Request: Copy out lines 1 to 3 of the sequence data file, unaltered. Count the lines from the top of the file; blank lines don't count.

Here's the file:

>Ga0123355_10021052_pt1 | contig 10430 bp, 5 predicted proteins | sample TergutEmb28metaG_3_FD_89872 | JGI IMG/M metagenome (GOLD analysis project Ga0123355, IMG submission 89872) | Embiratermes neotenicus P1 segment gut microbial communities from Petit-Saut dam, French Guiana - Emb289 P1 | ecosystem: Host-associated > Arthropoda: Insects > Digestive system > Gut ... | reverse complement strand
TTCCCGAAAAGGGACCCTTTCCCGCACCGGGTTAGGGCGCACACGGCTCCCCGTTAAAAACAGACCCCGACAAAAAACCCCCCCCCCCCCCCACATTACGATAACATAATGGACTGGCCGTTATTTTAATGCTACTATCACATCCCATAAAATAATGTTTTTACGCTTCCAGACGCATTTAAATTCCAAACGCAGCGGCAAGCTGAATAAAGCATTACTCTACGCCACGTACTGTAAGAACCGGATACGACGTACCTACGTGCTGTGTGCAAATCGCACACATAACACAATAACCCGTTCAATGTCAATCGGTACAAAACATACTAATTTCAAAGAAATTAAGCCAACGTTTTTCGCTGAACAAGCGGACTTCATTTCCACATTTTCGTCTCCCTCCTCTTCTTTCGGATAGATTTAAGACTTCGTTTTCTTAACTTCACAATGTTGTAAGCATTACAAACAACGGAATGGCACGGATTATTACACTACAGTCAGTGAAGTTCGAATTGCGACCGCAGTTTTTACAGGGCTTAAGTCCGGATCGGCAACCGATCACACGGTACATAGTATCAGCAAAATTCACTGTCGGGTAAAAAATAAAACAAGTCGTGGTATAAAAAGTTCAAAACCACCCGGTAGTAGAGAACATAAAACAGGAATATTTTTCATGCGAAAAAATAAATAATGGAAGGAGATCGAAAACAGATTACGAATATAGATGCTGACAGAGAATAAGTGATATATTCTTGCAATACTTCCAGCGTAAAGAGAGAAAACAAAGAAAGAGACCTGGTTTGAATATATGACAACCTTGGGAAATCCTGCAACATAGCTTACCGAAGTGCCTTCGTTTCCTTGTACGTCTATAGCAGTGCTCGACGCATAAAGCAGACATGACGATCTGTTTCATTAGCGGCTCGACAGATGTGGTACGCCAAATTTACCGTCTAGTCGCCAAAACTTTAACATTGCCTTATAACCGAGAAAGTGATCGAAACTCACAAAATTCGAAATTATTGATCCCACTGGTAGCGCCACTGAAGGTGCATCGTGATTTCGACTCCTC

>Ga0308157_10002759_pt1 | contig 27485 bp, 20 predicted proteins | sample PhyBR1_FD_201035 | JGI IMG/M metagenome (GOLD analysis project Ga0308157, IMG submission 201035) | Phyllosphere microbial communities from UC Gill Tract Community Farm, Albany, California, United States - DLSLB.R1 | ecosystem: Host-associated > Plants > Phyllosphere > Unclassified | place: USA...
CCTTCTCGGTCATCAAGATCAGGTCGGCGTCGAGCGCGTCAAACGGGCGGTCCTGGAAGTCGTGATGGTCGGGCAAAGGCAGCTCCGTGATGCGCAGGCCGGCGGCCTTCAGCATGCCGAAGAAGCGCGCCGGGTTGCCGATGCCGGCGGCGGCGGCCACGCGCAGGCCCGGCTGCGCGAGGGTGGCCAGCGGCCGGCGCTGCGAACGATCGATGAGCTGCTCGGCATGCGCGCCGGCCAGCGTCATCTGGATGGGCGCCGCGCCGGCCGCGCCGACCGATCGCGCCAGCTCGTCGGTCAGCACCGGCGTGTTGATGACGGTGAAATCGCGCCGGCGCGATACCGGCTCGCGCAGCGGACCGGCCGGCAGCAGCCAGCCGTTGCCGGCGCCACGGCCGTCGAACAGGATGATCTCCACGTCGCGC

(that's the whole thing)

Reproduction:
>Ga0123355_10021052_pt1 | contig 10430 bp, 5 predicted proteins | sample TergutEmb28metaG_3_FD_89872 | JGI IMG/M metagenome (GOLD analysis project Ga0123355, IMG submission 89872) | Embiratermes neotenicus P1 segment gut microbial communities from Petit-Saut dam, French Guiana - Emb289 P1 | ecosystem: Host-associated > Arthropoda: Insects > Digestive system > Gut ... | reverse complement strand
TTCCCGAAAAGGGACCCTTTCCCGCACCGGGTTAGGGCGCACACGGCTCCCCGTTAAAAACAGACCCCGACAAAAAACCCCCCCCCCCCCCCACATTACGATAACATAATGGACTGGCCGTTATTTTAATGCTACTATCACATCCCATAAAATAATGTTTTTACGCTTCCAGACGCATTTAAATTCCAAACGCAGCGGCAAGCTGAATAAAGCATTACTCTACGCCACGTACTGTAAGAACCGGATACGACGTACCTACGTGCTGTGTGCAAATCGCACACATAACACAATAACCCGTTCAATGTCAATCGGTACAAAACATACTAATTTCAAAGAAATTAAGCCAACGTTTTTCGCTGAACAAGCGGACTTCATTTCCACATTTTCGTCTCCCTCCTCTTCTTTCGGATAGATTTAAGACTTCGTTTTCTTAACTTCACAATGTTGTAAGCATTACAAACAACGGAATGGCACGGATTATTACACTACAGTCAGTGAAGTTCGAATTGCGACCGCAGTTTTTACAGGGCTTAAGTCCGGATCGGCAACCGATCACACGGTACATAGTATCAGCAAAATTCACTGTCGGGTAAAAAATAAAACAAGTCGTGGTATAAAAAGTTCAAAACCACCCGGTAGTAGAGAACATAAAACAGGAATATTTTTCATGCGAAAAAATAAATAATGGAAGGAGATCGAAAACAGATTACGAATATAGATGCTGACAGAGAATAAGTGATATATTCTTGCAATACTTCCAGCGTAAAGAGAGAAAACAAAGAAAGAGACCTGGTTTGAATATATGACAACCTTGGGAAATCCTGCAACATAGCTTACCGAAGTGCCTTCGTTTCCTTGTACGTCTATAGCAGTGCTCGACGCATAAAGCAGACATGACGATCTGTTTCATTAGCGGCTCGACAGATGTGGTACGCCAAATTTACCGTCTAGTCGCCAAAACTTTAACATTGCCTTATAACCGAGAAAGTGATCGAAACTCACAAAATTCGAAATTATTGATCCCACTGGTAGCGCCACTGAAGGTGCATCGTGATTTCGACTCCTC

>Ga0308157_10002759_pt1 | contig 27485 bp, 20 predicted proteins | sample PhyBR1_FD_201035 | JGI IMG/M metagenome (GOLD analysis project Ga0308157, IMG submission 201035) | Phyllosphere microbial communities from UC Gill Tract Community Farm, Albany, California, United States - DLSLB.R1 | ecosystem: Host-associated > Plants > Phyllosphere > Unclassified | place: USA...